Finally, how to take creatine.  First off, I’m not a big believer in the “loading phase” of taking 20g per day.  Sure, if you want a little extra risk, go for it.  However, after a couple weeks, your muscles will be as full of creatine as they can possibly be whether you took 5g or 20g per day.  It’s just a function of how fast you want to fill up all of your muscle fibers with creatine.  The faster you pump them full, the more likely you are to dehydrate yourself and hurt your kidneys.  Obviously, I’m more of a believer in the 5g (typically one scoop) of creatine per day.  I think it’s the most responsible way to take it.

I take products that are “Creatine Monohydrate” and nothing else added.  Why?  Because everything else they put in them hasn’t been tested rigorously.  If I can’t read about it in my university Sports Nutrition textbook, then I don’t care.  Save your speech for the next guy that walks into your supplement store.  However, there is one exception to this rule.  That’s when the supplement companies put “maltodextrin” or “dextrose” or anything else that is just a fancy word for “sugar” in their creatine products.  They do this in order to spike your insulin with the idea being that since insulin helps push things from your bloodstream into your cells, it will help push creatine into your cells, too.

Well, the idea is sound.  I’m not sure if universities have tested sugar and creatine solutions, but it makes sense.  And since after your workout, your body’s primary need is to restore its muscular stores of glycogen (carbohydrate) because you used them all during your workout, you need some fast-acting carbs anyway.  Drinking some fruit juice or chocolate milk after your workout is a good idea.

The supplement companies put sugar in with their creatine, but they charge you a lot more for the added sugar although sugar costs almost nothing.  So, the smart consumer will just buy the bulk creatine by itself and stir it in with some juice or chocolate milk to drink after their workout.  Thanks for teaching me frugality, Mom.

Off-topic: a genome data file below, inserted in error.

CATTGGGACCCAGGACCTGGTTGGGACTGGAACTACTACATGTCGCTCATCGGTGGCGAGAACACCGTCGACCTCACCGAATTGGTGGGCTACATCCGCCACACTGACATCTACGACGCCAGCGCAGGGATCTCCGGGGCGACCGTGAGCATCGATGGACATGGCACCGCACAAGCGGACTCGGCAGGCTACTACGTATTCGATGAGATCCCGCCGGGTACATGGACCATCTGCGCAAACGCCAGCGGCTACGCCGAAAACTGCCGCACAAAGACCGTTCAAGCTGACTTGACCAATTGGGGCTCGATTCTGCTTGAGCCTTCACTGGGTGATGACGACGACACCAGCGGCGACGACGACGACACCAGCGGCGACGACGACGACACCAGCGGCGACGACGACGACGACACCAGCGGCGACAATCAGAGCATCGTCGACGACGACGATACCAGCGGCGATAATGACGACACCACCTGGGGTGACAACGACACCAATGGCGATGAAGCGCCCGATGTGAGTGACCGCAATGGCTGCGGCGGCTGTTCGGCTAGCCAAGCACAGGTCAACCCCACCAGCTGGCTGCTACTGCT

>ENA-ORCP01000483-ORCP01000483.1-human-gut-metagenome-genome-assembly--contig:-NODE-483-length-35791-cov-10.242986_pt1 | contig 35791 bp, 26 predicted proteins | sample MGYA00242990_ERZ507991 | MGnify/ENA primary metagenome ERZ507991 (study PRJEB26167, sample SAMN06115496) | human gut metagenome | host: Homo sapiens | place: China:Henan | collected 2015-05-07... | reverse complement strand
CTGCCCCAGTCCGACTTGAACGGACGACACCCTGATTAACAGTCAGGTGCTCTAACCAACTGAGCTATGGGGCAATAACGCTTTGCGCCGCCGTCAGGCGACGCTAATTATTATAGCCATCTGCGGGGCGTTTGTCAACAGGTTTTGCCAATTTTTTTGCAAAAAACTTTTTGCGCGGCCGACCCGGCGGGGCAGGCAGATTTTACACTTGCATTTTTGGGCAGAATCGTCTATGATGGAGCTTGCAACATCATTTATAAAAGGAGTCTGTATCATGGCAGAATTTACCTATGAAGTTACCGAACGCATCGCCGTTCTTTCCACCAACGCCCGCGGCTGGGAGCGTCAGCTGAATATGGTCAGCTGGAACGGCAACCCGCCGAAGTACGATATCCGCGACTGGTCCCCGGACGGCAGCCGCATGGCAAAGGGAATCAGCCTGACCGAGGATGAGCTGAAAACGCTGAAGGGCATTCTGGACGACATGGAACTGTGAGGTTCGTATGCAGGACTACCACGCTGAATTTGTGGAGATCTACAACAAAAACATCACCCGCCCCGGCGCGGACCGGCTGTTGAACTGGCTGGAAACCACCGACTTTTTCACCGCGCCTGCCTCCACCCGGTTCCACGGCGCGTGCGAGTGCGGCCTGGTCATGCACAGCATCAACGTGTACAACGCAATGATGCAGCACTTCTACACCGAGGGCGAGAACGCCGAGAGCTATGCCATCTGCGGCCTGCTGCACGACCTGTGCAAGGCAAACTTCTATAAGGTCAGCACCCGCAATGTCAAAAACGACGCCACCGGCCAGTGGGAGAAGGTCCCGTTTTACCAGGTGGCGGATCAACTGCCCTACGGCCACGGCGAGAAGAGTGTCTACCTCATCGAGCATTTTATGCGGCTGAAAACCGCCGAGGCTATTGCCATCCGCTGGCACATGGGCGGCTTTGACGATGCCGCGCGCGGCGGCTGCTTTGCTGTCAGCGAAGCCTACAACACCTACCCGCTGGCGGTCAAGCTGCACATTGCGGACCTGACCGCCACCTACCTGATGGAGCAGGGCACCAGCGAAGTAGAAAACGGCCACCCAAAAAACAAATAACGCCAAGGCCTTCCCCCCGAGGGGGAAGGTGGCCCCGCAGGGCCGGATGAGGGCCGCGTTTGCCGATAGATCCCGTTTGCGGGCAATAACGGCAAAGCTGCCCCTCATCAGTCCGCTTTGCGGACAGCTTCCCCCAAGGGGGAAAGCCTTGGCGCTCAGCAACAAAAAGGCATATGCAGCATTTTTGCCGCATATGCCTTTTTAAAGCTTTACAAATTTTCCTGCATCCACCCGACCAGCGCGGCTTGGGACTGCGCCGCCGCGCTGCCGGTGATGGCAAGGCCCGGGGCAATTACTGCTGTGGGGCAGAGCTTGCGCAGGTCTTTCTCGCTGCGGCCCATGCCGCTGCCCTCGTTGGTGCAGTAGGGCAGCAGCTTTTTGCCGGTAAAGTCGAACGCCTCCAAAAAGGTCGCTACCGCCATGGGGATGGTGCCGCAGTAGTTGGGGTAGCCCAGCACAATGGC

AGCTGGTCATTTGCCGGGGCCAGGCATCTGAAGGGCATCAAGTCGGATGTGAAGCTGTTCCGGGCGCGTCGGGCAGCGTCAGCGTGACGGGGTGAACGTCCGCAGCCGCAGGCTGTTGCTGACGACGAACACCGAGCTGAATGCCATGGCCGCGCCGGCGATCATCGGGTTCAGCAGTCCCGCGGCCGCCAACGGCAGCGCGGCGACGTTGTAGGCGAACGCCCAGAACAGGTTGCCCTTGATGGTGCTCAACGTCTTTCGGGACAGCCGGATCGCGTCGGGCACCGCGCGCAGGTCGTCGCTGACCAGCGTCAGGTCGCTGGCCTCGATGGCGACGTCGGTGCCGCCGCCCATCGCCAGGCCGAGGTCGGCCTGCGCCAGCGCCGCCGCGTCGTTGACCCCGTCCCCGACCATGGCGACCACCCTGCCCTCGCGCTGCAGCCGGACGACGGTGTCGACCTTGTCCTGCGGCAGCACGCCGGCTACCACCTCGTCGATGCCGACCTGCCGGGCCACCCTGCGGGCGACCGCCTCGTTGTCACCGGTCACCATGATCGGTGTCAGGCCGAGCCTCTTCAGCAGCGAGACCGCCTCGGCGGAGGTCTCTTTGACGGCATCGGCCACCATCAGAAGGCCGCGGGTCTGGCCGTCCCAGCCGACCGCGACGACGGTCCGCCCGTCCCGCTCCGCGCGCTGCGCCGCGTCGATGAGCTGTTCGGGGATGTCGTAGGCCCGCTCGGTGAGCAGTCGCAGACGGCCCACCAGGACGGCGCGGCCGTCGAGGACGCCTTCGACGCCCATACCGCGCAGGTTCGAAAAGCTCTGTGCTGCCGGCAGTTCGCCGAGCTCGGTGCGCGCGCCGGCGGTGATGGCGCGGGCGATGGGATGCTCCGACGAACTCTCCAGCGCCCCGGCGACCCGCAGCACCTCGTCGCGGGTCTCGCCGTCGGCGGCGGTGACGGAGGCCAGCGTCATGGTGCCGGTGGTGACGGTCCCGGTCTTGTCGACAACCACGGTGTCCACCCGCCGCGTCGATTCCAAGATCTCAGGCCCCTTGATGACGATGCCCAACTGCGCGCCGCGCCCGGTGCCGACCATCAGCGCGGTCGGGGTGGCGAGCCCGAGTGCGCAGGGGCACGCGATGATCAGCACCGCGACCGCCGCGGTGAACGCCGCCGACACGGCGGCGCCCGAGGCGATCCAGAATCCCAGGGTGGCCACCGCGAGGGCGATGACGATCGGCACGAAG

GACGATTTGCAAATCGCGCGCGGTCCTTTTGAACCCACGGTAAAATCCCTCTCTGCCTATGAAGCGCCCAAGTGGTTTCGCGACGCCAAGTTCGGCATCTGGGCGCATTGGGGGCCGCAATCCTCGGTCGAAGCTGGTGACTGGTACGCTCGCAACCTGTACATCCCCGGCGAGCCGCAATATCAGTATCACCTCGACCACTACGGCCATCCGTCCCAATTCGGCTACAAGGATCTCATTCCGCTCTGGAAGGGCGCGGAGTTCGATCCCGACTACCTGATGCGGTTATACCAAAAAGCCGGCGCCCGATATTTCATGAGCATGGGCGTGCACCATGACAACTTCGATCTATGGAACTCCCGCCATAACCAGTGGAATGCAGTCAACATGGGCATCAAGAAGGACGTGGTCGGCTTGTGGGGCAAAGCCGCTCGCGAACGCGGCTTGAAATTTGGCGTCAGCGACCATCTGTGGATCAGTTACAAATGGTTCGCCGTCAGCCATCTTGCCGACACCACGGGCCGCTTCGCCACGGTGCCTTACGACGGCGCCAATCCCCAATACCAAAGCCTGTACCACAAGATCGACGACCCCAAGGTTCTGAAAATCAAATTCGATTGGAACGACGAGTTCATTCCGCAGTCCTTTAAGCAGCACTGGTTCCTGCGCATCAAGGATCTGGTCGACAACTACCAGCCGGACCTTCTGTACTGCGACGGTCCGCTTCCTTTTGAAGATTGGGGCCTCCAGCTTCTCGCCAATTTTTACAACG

Summary

1.  Buy bulk creatine by itself.  Added ingredients typically aren’t tested well and may be deceptively marketed.

2.  Take 5 grams a day (even on days you don’t work out) in order to minimize your risk while still getting the majority of the benefit.

3.  If you want to try the theory that taking creatine with sugar helps it get absorbed more fully, then drink your bulk creatine with fruit juice or chocolate milk.  You’ll get the same benefit as designer creatine products for a much lower price.  For added benefit of the whole concoction, drink it within thirty minutes of your workout.  That’s when your body needs all of the carbs the most.

4.  Drink extra water!

Example Products:

I’m not getting compensated for this. I just want to show a couple examples of products that are legitimate. God knows that I would have liked to have this information when I first started out.

http://www.vitacost.com/Vitacost-Creatine-Powder-Creapure-5-000-mg-per-serving-2-2-lbs-1-000-g

or

http://www.vitaminworld.com/creatine-combinations-596/creatine-hardcore-powder-000908

Conclusion

Good luck on your creatine quest.  Creatine isn’t going to instantly rocket your bench press from 225 to 315, but it does provide a little extra push of assistance.  Combined with a good exercise program and a few hundred extra calories a day, it should be able to help you gain some muscle mass.  Be sure to drink extra water with it, though!